ESPN'S AMBITIOUS and exhaustive documentary about O.J. Simpson and the murders of Nicole Brown and Ronald Goldman—O.J.: Made in America—is the best 30 for 30 the company has produced. It's thrilling and uncompromising, clocking in at seven hours and 43 minutes, and it will make you look at the case with fresh eyes.
Director Ezra Edelman wanted to dive deep into Simpson's rise and fall and how it reflected issues of race, the atmosphere in Los Angeles and the relationship between the police and the black community. To do so, he and his team interviewed 72 subjects, although O.J. himself—serving nine to 33 years for armed robbery and kidnapping at Nevada's Lovelock Correctional Center—Bronco driver Al Cowlings and former L.A. County district attorney Christopher Darden declined interviews.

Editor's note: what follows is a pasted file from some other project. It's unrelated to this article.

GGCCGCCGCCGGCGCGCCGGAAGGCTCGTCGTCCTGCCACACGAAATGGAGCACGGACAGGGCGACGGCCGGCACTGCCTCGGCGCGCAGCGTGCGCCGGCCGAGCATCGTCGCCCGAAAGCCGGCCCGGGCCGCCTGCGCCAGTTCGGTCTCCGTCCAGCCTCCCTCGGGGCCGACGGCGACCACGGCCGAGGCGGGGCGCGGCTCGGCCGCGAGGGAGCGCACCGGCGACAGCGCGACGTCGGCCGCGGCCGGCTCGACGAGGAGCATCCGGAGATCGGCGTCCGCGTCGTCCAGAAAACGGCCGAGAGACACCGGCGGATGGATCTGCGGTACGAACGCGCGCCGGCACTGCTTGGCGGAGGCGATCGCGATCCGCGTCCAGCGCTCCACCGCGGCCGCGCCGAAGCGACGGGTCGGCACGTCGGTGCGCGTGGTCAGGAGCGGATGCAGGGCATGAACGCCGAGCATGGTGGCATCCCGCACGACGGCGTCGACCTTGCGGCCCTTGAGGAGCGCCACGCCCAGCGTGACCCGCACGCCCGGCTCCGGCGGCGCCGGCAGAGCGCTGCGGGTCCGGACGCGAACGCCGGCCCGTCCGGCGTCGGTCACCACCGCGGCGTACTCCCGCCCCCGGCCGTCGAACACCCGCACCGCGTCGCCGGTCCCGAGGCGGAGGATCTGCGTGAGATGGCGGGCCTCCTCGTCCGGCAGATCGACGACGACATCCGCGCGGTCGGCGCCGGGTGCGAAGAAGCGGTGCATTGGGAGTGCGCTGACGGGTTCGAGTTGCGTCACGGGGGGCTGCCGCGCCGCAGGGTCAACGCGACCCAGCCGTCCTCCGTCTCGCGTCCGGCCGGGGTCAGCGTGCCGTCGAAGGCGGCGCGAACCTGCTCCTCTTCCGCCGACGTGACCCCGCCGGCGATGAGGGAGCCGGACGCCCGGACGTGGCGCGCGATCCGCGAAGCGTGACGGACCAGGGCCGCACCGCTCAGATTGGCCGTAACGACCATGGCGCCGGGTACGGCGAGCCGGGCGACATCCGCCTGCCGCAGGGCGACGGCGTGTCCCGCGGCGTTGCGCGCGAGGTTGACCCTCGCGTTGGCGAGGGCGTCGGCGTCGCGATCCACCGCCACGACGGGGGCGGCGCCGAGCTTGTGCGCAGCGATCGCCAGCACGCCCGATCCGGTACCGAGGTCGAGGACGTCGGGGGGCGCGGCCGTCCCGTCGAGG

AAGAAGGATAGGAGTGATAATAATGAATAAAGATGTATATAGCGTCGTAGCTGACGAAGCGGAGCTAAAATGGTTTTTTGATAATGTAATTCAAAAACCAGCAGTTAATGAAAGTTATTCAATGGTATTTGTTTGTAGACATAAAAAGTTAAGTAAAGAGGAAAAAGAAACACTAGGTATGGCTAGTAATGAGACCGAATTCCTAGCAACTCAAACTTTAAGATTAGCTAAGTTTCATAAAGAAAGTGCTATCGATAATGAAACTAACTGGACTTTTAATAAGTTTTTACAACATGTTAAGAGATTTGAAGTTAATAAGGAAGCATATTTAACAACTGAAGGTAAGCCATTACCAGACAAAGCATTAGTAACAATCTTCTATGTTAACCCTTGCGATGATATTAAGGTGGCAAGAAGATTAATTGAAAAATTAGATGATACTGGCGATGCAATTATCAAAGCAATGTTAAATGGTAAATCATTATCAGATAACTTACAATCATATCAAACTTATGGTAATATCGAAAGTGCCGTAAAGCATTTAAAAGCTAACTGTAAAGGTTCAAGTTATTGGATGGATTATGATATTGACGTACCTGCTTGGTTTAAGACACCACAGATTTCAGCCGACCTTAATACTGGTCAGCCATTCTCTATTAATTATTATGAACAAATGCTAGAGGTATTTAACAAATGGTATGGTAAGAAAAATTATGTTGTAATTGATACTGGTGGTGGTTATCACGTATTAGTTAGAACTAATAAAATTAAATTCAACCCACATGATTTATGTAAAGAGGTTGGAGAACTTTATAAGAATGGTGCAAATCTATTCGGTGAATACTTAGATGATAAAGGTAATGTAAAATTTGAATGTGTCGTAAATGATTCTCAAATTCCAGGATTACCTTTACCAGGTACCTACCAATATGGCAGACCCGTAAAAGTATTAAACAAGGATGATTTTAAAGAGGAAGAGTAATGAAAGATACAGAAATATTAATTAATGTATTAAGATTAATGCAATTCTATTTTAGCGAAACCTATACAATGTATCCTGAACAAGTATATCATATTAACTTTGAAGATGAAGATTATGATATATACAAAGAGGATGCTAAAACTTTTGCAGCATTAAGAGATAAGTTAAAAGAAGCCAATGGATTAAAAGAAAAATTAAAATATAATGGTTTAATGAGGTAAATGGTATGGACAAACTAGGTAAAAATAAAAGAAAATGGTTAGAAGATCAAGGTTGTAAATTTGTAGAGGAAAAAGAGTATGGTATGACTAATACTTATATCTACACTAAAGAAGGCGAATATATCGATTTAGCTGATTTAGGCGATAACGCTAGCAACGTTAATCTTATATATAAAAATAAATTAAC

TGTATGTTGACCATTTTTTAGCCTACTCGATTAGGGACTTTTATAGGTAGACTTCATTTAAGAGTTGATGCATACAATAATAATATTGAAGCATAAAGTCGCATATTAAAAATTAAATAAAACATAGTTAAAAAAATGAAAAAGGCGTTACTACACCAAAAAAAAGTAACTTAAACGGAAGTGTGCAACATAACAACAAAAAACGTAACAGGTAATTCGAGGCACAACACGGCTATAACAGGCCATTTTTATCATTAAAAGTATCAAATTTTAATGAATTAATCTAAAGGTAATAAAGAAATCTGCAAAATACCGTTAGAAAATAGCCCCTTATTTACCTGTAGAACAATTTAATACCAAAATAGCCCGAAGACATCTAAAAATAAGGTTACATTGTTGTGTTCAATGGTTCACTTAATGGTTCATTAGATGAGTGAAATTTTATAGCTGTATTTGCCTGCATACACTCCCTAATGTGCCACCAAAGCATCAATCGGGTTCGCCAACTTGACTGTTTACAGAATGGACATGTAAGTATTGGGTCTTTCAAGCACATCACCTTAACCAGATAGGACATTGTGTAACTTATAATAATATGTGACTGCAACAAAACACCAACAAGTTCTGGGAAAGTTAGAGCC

The film does not use narration or title cards. The tale is told through interviews, intelligently sequenced and edited. The thoughts of former prosecutor Marcia Clark, defense lawyer Carl Douglas and Simpson's childhood friend Joe Bell stand out among many fascinating insights.
As for reaching a verdict? "That's not the point," says Edelman. "The most important thing was to come into it without an agenda, to let people who were part of this story, on all sides, have their say."